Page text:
Barbara (my other halves Mum) has a huge passion for animals and their wellbeing. She has a particular soft spot for Alpaca’s which has grown into her owning her own herd. She now has 14 in total and they live with Barbara at her idyllic farmhouse in Dorset, their land being within a Nature Conservation area. Very scenic!
If you would like to learn more about the alpaca’s behind the products in store please read the small passage provided by Barbara below.
We have owned alpacas since 2004 and most of the existing herd were bred from our original females and their daughters using good quality sires from prestigious breeders. Of the 14 we have now, 12 are white or fawn but we also have a pretty rose grey and a lively black female. All have individual characters and some respond to their name. Our alpacas are named after people we know – though the people who have given their names are not always aware of this!
Alpacas are pregnant for 11 months, are shorn yearly and live mainly on pasture and what they can forage. This summer our herd have particularly liked strawberries but they are also very fond of apples, pears, broccoli, carrots, parsnips and green beans.
Sometimes Alpacas are used as fox guards to protect chickens and sheep and occasionally they can become companion animals or contribute to the lives of people with health or learning difficulties. Two of our boys work in a special school where they are part of the rural studies department. Most alpacas are haughty and a bit aloof – more like cats than dogs.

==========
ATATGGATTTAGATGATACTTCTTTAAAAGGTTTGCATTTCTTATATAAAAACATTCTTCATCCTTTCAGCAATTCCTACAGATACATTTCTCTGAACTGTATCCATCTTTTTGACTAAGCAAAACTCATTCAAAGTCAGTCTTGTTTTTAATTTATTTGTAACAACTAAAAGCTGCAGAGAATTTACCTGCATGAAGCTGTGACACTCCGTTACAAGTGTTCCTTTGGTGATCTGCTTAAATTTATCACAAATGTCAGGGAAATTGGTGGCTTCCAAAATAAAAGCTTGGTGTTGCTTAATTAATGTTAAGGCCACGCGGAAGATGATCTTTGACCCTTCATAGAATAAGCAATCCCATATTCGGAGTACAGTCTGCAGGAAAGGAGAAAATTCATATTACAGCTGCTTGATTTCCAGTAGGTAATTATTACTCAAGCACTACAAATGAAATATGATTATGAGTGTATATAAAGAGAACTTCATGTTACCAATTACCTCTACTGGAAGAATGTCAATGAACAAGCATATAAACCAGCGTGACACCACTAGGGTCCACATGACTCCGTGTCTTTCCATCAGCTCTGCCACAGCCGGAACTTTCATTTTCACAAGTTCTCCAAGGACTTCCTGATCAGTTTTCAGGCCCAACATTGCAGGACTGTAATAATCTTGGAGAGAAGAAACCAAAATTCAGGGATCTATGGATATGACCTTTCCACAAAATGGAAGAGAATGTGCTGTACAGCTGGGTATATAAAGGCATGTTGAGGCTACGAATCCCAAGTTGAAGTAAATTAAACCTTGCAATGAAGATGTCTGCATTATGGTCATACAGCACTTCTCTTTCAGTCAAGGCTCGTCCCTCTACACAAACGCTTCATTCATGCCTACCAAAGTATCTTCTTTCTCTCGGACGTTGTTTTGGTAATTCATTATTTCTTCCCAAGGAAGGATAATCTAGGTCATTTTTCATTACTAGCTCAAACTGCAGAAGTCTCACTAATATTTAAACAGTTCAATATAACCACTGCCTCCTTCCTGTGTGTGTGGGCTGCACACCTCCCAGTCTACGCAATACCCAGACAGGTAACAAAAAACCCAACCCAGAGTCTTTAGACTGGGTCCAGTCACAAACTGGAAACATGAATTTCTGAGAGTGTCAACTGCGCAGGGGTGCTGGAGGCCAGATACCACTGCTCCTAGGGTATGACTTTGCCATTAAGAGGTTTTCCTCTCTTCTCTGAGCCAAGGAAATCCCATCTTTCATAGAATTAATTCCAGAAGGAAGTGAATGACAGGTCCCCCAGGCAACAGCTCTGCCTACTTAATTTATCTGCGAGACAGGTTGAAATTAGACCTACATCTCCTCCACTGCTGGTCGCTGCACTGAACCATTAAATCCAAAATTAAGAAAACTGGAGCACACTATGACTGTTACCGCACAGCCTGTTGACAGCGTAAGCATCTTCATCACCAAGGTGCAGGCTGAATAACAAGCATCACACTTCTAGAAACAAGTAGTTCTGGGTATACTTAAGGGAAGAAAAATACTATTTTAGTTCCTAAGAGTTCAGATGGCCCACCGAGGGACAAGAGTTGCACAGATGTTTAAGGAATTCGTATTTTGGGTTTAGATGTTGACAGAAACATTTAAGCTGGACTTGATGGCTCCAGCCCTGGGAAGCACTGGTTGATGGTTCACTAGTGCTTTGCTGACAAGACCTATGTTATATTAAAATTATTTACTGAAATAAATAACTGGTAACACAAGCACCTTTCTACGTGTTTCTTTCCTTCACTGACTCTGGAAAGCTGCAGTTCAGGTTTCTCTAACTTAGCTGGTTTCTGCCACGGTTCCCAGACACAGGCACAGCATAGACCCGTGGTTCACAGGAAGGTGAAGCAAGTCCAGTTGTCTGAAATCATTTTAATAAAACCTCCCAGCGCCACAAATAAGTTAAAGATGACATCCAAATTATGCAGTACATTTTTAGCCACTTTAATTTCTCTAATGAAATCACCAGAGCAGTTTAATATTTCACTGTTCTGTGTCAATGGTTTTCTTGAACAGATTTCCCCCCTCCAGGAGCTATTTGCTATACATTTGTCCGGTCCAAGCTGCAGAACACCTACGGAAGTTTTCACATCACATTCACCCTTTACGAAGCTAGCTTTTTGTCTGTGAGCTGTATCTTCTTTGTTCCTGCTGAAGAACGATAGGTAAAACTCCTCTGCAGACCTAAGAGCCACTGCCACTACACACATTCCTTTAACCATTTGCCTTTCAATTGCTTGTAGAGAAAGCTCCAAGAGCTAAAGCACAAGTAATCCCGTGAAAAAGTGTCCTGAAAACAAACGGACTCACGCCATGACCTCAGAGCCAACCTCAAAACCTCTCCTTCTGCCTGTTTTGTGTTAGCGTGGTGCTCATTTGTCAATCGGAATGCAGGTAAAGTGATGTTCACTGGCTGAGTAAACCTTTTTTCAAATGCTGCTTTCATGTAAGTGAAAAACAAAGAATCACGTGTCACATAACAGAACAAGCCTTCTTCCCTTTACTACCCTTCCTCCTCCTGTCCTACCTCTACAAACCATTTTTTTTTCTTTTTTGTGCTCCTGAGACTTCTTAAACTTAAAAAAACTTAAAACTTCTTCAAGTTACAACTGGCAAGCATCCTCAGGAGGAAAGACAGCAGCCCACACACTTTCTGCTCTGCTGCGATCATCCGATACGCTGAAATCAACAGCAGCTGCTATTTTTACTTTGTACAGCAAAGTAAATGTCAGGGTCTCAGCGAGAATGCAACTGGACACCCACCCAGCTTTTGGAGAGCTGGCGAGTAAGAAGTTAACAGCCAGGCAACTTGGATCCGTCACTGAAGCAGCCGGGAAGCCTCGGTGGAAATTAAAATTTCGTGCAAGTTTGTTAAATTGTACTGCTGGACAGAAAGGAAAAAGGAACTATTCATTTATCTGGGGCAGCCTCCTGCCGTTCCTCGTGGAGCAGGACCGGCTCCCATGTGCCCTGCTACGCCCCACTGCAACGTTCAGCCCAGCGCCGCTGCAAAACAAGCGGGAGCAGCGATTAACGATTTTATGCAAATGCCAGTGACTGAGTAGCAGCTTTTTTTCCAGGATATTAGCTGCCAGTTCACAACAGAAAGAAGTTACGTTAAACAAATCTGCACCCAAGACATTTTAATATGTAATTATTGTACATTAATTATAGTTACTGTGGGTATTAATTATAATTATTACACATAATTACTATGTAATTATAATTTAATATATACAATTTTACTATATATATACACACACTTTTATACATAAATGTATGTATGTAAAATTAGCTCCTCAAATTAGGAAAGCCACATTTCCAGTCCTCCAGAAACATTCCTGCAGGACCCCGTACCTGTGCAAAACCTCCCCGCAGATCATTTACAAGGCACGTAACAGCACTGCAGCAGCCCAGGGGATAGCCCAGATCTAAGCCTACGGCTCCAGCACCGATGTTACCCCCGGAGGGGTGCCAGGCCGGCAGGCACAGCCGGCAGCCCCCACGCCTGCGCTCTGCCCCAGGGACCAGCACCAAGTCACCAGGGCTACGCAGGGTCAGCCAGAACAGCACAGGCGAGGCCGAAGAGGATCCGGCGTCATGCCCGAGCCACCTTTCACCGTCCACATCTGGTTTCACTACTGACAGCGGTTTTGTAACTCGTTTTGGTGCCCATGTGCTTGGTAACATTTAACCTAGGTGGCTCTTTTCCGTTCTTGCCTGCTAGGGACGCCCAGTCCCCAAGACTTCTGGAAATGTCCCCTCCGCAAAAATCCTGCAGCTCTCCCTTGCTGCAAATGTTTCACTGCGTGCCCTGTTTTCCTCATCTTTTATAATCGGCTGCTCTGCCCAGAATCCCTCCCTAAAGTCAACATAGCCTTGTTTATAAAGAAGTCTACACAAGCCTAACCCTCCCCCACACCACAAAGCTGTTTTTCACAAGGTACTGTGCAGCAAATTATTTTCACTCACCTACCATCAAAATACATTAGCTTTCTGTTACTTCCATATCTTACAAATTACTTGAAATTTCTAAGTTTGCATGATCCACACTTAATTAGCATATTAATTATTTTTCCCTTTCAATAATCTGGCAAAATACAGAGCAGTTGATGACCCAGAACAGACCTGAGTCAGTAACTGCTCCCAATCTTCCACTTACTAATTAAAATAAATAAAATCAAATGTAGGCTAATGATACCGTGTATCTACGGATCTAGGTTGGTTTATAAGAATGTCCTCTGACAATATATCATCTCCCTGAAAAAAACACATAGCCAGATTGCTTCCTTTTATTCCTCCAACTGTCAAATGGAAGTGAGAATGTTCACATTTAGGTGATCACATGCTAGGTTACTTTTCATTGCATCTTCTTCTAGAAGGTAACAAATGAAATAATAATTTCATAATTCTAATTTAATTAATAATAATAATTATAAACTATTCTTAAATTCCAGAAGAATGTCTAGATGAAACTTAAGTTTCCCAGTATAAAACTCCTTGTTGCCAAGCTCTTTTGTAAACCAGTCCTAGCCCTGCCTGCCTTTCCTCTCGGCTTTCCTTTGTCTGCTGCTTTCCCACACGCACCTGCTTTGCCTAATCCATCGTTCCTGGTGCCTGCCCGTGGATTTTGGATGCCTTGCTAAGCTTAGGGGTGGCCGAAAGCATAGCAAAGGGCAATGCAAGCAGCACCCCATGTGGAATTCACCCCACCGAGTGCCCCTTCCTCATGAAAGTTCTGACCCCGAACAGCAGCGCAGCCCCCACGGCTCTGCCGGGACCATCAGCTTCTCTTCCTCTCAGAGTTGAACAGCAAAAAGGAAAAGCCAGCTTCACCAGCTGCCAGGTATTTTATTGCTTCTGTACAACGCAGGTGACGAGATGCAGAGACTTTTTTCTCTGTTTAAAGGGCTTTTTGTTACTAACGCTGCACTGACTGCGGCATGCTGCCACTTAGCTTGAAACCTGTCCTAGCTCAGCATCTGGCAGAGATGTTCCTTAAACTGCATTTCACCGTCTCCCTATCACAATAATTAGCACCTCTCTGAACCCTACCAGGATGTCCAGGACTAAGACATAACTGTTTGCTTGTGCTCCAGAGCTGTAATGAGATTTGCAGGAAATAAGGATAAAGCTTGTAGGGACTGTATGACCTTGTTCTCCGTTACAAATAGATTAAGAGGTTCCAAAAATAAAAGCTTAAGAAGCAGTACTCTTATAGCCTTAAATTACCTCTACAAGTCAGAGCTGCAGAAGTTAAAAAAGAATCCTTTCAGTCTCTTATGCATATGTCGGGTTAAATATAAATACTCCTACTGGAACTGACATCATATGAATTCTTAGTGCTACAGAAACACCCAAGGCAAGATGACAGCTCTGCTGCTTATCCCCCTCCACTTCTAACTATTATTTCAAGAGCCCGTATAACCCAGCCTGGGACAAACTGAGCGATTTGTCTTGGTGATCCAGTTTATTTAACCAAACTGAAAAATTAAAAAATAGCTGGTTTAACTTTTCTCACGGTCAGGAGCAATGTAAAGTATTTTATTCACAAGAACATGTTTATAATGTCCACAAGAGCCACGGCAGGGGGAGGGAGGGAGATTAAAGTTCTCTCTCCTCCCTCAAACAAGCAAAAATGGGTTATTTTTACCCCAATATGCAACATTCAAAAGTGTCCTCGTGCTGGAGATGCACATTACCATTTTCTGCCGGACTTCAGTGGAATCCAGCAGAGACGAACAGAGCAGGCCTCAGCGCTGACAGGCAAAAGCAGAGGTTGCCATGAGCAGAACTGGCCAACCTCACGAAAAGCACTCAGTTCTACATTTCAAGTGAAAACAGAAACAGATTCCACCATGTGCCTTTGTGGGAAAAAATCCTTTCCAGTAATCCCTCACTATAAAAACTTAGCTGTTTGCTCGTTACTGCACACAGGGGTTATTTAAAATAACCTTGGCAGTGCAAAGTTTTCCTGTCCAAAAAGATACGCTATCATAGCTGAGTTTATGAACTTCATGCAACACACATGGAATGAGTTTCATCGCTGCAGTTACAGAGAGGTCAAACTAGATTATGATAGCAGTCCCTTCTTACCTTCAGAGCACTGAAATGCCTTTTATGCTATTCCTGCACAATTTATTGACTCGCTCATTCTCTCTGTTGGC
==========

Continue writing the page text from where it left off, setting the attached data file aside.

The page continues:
The best of Letterbox yarn is spun in British Mills both in Dorset and in the Scottish Borders and the remainder is sold for use in carpets, socks, insulation and felt amongst other uses. When the processed fleece comes back to us we some of it is dyed by hand and this is one of the aspects we most like about using the yarn. We hand knit, crochet and felt it into small garments for sale or into special things for the family. Alpaca is light in weight, soft with a good handle but not very elastic. In order to get shape in knitted garments it needs to be ribbed or added to a sheep’s wool such as merino which does have elasticity.